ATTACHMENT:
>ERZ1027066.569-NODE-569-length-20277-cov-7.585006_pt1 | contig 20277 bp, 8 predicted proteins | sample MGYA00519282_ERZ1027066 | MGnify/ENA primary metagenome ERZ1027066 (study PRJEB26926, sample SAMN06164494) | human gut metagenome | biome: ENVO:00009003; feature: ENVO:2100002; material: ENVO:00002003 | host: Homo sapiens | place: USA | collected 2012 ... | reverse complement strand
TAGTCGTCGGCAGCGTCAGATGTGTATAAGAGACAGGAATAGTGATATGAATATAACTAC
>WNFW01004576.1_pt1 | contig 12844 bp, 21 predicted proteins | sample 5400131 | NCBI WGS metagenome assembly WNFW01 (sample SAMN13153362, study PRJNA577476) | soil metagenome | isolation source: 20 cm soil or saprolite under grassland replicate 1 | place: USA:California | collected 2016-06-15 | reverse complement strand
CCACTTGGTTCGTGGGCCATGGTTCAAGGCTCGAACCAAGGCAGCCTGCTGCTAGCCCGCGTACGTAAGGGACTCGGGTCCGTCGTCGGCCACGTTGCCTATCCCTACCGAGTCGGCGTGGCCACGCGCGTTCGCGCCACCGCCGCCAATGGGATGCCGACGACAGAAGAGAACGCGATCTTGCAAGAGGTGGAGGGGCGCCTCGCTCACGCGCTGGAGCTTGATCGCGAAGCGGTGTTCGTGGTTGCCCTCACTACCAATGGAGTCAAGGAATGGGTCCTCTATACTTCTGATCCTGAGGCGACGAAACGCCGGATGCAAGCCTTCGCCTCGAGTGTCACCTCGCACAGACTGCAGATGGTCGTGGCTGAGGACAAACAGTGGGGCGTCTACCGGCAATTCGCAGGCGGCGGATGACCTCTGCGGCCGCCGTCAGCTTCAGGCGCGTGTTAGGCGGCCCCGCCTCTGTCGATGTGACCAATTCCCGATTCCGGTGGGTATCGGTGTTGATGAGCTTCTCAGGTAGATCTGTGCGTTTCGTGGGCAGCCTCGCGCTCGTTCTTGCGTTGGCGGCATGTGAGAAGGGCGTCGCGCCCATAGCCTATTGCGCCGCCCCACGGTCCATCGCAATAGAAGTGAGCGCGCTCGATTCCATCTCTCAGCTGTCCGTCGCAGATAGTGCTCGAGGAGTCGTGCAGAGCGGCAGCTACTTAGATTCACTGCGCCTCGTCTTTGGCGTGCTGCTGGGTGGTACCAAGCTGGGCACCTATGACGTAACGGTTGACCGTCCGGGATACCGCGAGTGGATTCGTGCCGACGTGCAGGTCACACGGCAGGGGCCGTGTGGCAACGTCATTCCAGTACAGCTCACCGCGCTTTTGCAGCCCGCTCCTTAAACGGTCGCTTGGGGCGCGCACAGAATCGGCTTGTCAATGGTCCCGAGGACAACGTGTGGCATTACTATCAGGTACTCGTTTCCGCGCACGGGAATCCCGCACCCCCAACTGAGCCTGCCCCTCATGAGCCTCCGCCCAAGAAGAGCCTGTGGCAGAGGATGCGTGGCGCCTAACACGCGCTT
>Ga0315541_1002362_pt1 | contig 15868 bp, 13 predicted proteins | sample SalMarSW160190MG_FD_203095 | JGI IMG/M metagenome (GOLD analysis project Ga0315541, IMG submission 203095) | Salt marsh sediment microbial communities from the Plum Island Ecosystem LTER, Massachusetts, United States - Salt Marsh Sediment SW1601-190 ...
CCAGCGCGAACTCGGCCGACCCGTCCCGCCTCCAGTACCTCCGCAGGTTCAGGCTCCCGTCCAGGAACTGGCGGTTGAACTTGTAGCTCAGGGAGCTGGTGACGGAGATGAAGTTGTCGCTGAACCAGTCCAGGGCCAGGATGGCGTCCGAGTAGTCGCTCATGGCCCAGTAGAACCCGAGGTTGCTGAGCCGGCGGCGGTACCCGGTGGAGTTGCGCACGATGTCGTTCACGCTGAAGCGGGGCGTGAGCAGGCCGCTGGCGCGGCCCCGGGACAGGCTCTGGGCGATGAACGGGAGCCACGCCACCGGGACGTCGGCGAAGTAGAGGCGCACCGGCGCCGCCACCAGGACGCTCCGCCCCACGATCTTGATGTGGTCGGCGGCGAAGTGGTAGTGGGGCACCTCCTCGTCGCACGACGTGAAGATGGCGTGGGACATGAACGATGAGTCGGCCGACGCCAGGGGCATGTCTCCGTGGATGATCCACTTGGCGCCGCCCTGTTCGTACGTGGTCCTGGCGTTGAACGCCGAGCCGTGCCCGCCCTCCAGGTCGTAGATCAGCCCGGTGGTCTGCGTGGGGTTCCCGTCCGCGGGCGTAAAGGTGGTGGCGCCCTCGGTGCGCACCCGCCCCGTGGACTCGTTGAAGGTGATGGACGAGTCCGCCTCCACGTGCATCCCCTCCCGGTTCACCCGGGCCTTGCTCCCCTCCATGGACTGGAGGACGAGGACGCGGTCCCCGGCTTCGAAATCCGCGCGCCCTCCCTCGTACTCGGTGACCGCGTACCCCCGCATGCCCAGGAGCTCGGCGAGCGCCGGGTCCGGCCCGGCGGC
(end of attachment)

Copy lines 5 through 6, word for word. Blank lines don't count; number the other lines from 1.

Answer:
>Ga0315541_1002362_pt1 | contig 15868 bp, 13 predicted proteins | sample SalMarSW160190MG_FD_203095 | JGI IMG/M metagenome (GOLD analysis project Ga0315541, IMG submission 203095) | Salt marsh sediment microbial communities from the Plum Island Ecosystem LTER, Massachusetts, United States - Salt Marsh Sediment SW1601-190 ...
CCAGCGCGAACTCGGCCGACCCGTCCCGCCTCCAGTACCTCCGCAGGTTCAGGCTCCCGTCCAGGAACTGGCGGTTGAACTTGTAGCTCAGGGAGCTGGTGACGGAGATGAAGTTGTCGCTGAACCAGTCCAGGGCCAGGATGGCGTCCGAGTAGTCGCTCATGGCCCAGTAGAACCCGAGGTTGCTGAGCCGGCGGCGGTACCCGGTGGAGTTGCGCACGATGTCGTTCACGCTGAAGCGGGGCGTGAGCAGGCCGCTGGCGCGGCCCCGGGACAGGCTCTGGGCGATGAACGGGAGCCACGCCACCGGGACGTCGGCGAAGTAGAGGCGCACCGGCGCCGCCACCAGGACGCTCCGCCCCACGATCTTGATGTGGTCGGCGGCGAAGTGGTAGTGGGGCACCTCCTCGTCGCACGACGTGAAGATGGCGTGGGACATGAACGATGAGTCGGCCGACGCCAGGGGCATGTCTCCGTGGATGATCCACTTGGCGCCGCCCTGTTCGTACGTGGTCCTGGCGTTGAACGCCGAGCCGTGCCCGCCCTCCAGGTCGTAGATCAGCCCGGTGGTCTGCGTGGGGTTCCCGTCCGCGGGCGTAAAGGTGGTGGCGCCCTCGGTGCGCACCCGCCCCGTGGACTCGTTGAAGGTGATGGACGAGTCCGCCTCCACGTGCATCCCCTCCCGGTTCACCCGGGCCTTGCTCCCCTCCATGGACTGGAGGACGAGGACGCGGTCCCCGGCTTCGAAATCCGCGCGCCCTCCCTCGTACTCGGTGACCGCGTACCCCCGCATGCCCAGGAGCTCGGCGAGCGCCGGGTCCGGCCCGGCGGC